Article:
Hindsight tells us that in March 2001, cotton producers could have purchased a put option that would have helped them net 81 cents per pound for cotton 10 months later.
Keith Brown, speaking at the Dec. 14 Ag Market Network teleconference, said that on March 1, cotton producers could have purchased a December put option with a strike price of 56 cents for three cents. Brown does a daily cotton broadcast on DTN.
Why March? “We usually recommend to producers that they buy these put options around the first week in March. And there's nothing magical about that. I'm sure there are many years when the market's higher and many years the market may be lower. But we just tend to look at March 1 as our trigger time.”
Anyone who bought the put option at that time was likely hoping that the option would expire worthless. “You don't want these put options to work,” Brown said. “Because if they do, it means the market has indeed taken an adverse turn.”
But this year, put options would have worked. The 56-cent put option — which is the right to sell a futures contract for 56 cents a pound — would have yielded a net 21 cents in December. Add a government payment of about 30 cents and a 30-cent cash market price and the net to the grower comes to 81 cents.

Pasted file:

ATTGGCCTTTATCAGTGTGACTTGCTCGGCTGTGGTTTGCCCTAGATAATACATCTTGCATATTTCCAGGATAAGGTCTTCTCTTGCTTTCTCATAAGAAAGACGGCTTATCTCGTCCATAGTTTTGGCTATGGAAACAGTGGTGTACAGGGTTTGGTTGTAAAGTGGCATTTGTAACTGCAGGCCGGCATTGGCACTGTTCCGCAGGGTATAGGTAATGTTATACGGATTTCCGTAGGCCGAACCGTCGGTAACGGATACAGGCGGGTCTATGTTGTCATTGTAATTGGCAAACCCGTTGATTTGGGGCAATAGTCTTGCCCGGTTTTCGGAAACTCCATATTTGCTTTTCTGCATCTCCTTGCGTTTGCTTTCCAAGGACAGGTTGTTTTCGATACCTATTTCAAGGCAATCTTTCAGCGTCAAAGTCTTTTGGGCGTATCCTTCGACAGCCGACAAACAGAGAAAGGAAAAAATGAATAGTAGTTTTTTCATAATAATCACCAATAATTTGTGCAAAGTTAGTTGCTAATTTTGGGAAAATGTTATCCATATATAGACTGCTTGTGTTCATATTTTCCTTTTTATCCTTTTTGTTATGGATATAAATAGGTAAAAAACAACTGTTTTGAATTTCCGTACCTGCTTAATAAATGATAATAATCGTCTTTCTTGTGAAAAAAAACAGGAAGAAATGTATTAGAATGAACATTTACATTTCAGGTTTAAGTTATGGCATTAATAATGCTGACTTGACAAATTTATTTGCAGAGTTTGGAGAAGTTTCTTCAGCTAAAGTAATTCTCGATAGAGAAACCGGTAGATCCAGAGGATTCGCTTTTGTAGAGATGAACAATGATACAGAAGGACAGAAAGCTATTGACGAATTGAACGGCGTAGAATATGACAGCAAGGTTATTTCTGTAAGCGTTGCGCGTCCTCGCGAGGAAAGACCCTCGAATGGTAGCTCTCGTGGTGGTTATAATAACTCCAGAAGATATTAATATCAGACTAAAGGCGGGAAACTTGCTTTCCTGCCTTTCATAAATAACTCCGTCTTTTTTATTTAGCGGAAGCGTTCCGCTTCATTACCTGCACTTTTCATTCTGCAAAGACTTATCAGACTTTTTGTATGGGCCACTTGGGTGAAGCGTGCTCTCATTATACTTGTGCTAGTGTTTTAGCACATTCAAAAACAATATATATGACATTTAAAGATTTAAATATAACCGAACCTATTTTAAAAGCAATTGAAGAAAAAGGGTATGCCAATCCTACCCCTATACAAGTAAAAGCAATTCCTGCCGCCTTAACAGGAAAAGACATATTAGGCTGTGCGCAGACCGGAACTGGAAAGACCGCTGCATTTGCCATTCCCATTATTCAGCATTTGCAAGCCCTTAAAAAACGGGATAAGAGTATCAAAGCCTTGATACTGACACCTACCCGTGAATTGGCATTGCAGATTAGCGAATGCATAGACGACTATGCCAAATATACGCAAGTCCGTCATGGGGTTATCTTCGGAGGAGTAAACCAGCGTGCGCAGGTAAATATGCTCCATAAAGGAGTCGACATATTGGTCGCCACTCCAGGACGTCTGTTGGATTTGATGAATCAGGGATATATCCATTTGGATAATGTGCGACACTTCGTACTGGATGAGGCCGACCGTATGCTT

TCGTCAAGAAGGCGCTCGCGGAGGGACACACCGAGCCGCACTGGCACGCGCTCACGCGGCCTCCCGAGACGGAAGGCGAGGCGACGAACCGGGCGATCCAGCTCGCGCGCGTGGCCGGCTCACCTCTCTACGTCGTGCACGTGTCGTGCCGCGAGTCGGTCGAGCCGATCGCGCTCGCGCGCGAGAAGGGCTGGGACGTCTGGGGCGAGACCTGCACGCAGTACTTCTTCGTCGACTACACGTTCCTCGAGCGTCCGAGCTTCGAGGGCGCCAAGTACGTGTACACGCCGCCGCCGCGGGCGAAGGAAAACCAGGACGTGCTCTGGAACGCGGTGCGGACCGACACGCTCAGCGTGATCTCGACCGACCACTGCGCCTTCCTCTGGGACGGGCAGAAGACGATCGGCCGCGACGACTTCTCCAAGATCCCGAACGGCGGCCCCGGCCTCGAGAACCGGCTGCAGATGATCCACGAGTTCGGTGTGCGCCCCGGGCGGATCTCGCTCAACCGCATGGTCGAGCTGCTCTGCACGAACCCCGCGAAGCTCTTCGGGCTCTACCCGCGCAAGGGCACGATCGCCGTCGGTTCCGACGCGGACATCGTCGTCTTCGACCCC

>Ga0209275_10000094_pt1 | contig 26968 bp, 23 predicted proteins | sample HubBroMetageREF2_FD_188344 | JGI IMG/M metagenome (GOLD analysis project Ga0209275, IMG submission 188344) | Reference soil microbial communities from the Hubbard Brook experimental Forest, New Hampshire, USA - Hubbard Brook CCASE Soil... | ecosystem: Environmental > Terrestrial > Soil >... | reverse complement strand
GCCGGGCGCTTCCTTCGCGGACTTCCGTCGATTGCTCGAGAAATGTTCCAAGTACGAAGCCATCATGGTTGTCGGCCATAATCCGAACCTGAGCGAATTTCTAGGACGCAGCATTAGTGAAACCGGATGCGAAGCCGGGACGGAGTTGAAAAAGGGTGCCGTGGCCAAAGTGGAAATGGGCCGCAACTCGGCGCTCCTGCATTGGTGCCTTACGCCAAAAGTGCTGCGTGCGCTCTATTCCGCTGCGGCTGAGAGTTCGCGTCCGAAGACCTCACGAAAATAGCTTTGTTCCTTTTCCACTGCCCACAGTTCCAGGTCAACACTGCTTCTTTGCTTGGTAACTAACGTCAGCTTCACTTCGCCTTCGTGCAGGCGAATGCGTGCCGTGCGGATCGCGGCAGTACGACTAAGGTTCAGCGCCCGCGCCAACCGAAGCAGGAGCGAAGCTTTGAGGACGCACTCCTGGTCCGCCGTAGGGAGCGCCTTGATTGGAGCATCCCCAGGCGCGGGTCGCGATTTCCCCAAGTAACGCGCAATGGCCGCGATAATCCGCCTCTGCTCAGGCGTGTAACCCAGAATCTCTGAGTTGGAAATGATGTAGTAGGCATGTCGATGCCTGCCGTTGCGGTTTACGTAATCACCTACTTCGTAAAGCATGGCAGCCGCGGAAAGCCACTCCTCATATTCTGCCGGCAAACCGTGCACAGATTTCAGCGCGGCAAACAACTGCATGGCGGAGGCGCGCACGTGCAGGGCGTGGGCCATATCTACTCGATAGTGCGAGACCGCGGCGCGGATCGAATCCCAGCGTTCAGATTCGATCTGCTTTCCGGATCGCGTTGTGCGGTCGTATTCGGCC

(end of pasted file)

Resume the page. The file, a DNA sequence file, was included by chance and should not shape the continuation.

“Does that happen all of the time? No. But when it does happen, you are protected,” Brown said. “There are other years when the put options expire worthless because the market is higher, and there are some years that the put options expire even.
“At planting time, we want to maximize our profitability and we want to minimize our anxiety,” Brown said. “In the fall, we need to minimize our risk, and maximize our comfort level.”
Brown says one way to accomplish the latter is to sell cotton and buy call options, which confer the right to buy a futures contract at a specified price. “Sell your cotton,” Brown advises. “It really doesn't matter what the price is. And then you need to buy it back on paper. Buy the July call options. Then let the market do its job.”
Could you do just as well to store your cotton? Brown points out if you sell cotton and purchase a call option, you benefit if prices rise. But if prices fall, you're only out the cost of the option if they rise.
Compare that with storing your cotton where you could be out 25 to 30 cents if prices fall that far, plus the cost of storage. “Sometimes, it's losing less money that is the difference between a good marketing plan and not having one at all,” Brown said.
“How much better would it be for us to surrender four cents (the cost of the call) to the market than to ride the market down and lose 26 cents, 30 cents?” Brown asks.
As always, make sure you fully understand any option strategy you undertake.